Based on those examples, we can tell you the iPhone 8 and iPhone 8 Plus are probably going to receive an iOS 16 update, which is set to be released later this year. The iPhone The iPhone 8 and iPhone 8 Plus are expected to remain supported by Apple for at least another two years before the iOS updates are discontinued. If you are thinking about upgrading to an iPhone 8 or iPhone 8 Plus simply for software support, you may want to think about holding off, since Apple will still provide software support to the iPhone 8 for at least another two years. If we go by old records, the iPhone 8 would have supported the latest iOS up to 5 years, meaning, starting from 2017, until either 2022 or 2021, we have no official announcement from Apple, so, if you are unfortunate, Apple would likely end support of iPhone 8 sometime in 2021.

Your iPhone will still be working just that you cannot update it in order to enjoy the latest iOS. If you cannot update to iOS 16, it also means you will not get any security updates for your iPhone, which can certainly put you in danger. To be clear, if you own an older device, it — and any apps that you may have — should still be working as they are for the time being, even without Apples next major update for the iPhone.

For example, the iPhone 6 was released with iOS 8, and the most recent software update it received was iOS 12. Some early models of iPhone received regular software updates for around 3 years, however, this upgrade time has increased with the introduction of newer, more recent models. If this pattern continues, we can expect to see the iPhone 8 receiving software updates for several years more, perhaps as long as 2023. As we mentioned above, the latest patterns indicate the iPhone 8 could also continue receiving updates until 2023, but this is based on the release patterns of the past, and is not the exact timeframe that Apple has provided.

So far, the oldest supported models Apple is expected to drop off the updated list are the iPhone 6 family, and they too are getting a final refresh. iOS 17 may well be the final supported iOS update for their phones, unless Apple chooses to be even more generous to the oldest Apple iPhones.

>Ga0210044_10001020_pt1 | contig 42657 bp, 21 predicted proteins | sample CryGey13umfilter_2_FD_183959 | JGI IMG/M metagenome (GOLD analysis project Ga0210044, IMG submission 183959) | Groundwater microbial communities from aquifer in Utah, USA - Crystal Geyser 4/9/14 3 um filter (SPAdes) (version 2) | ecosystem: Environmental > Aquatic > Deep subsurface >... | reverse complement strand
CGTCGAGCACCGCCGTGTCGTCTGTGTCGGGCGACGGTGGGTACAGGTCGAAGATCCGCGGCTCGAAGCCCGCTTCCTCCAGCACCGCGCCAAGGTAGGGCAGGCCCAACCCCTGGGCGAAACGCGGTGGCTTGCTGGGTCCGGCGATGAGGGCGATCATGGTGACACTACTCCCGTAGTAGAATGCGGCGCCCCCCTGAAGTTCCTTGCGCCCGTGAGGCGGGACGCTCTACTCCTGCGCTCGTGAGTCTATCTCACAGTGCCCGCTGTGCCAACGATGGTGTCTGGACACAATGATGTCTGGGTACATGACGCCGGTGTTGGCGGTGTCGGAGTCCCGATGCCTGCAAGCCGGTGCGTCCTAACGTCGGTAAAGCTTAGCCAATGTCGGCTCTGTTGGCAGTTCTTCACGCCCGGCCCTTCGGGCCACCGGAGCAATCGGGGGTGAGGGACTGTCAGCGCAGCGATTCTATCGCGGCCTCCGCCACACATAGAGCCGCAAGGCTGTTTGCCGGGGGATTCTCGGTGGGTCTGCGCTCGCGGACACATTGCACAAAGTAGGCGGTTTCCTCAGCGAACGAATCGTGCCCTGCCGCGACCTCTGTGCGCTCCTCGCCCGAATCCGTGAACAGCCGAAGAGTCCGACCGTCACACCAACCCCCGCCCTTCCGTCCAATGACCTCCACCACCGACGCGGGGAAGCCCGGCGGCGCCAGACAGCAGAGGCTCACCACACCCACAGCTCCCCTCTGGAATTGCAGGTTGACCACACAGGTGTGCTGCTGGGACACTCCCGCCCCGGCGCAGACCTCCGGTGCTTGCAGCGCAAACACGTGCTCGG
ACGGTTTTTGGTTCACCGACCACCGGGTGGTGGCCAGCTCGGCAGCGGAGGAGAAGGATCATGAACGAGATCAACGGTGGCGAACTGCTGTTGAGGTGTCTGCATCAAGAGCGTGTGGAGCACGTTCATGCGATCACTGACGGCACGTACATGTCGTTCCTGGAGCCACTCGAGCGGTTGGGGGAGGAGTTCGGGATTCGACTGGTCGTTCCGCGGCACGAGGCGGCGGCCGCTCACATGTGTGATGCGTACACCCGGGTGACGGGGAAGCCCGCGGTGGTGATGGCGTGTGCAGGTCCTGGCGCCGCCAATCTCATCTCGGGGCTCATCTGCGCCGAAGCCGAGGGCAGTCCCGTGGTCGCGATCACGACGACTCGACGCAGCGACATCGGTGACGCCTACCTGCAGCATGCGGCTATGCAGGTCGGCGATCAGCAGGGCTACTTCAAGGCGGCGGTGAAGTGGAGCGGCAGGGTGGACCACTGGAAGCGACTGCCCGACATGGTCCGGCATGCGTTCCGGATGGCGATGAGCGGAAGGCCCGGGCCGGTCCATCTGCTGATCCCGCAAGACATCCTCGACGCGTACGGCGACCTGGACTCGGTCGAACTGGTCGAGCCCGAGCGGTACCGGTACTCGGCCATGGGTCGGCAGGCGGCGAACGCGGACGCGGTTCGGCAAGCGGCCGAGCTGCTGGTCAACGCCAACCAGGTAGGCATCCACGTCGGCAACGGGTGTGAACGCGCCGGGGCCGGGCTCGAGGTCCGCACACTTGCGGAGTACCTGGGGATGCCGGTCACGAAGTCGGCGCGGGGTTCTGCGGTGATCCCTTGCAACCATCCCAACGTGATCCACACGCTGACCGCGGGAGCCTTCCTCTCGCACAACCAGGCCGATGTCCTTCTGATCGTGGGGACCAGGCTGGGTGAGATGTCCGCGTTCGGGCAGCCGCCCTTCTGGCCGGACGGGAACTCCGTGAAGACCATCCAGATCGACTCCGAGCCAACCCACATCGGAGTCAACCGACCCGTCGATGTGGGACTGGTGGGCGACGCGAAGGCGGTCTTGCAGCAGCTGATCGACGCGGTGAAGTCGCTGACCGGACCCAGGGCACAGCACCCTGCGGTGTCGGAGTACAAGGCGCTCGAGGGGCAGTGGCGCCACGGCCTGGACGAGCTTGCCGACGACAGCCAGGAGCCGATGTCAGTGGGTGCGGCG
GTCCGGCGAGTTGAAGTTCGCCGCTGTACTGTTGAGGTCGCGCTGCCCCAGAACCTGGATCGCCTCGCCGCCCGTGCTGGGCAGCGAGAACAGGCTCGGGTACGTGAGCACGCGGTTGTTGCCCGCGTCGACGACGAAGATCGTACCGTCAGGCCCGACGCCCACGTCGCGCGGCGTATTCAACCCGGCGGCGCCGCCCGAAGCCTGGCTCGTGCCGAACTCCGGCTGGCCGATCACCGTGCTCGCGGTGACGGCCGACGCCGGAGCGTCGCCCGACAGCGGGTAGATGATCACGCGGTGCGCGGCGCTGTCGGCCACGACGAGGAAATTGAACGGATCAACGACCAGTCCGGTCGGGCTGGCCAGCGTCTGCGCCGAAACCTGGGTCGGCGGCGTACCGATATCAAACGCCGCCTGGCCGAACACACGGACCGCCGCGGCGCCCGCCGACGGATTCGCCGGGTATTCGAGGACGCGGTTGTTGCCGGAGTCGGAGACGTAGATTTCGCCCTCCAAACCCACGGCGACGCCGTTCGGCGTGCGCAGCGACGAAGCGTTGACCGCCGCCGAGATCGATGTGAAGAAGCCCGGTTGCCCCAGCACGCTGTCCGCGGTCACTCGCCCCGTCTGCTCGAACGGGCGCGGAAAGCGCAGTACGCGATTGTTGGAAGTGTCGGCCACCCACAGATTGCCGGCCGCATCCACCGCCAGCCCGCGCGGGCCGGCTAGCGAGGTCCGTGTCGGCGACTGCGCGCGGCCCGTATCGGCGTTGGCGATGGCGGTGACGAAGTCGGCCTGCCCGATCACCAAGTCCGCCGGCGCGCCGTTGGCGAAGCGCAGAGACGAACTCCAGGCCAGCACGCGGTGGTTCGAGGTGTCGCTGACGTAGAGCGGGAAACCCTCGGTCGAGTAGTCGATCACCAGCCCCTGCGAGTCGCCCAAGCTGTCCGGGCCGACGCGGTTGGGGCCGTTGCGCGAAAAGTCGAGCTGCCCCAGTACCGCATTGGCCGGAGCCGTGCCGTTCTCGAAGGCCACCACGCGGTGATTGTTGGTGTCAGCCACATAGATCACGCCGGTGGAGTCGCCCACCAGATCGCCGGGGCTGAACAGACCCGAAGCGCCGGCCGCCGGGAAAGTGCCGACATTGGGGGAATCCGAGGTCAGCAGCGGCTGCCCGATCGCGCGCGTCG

It is clear Apple is not going to keep rolling out software updates forever, but it is nice to know the phones are still getting the latest updates. Apple is quite good about supporting their iPhones; most models tend to receive 6-7 years worth of iOS updates, which is far better than anything out there in the Android space. Apple supports the latest three versions of Apple OS to address bugs and security updates, so if your iPhone is running iOS 13, you should be fine. Today, Apple is still supporting the 8 and the iPhone 8 Plus for software updates, with the iPhone 8 running iOS 11.0.0.

Apple Inc. sometimes releases security updates to far older devices, like this security patch in Apples mobile OS, iOS, that was pushed out to iPhone 6 and iPhone 5S. You might be missing out on features and updates to Apple Watch if your iPhone is stuck in the older version, since you need to apply the new watchOS release after you install the latest iOS. Apple usually keeps the downgrade process open for several weeks after the company releases a new iOS release, so you will have to act fast if you want to make a switch.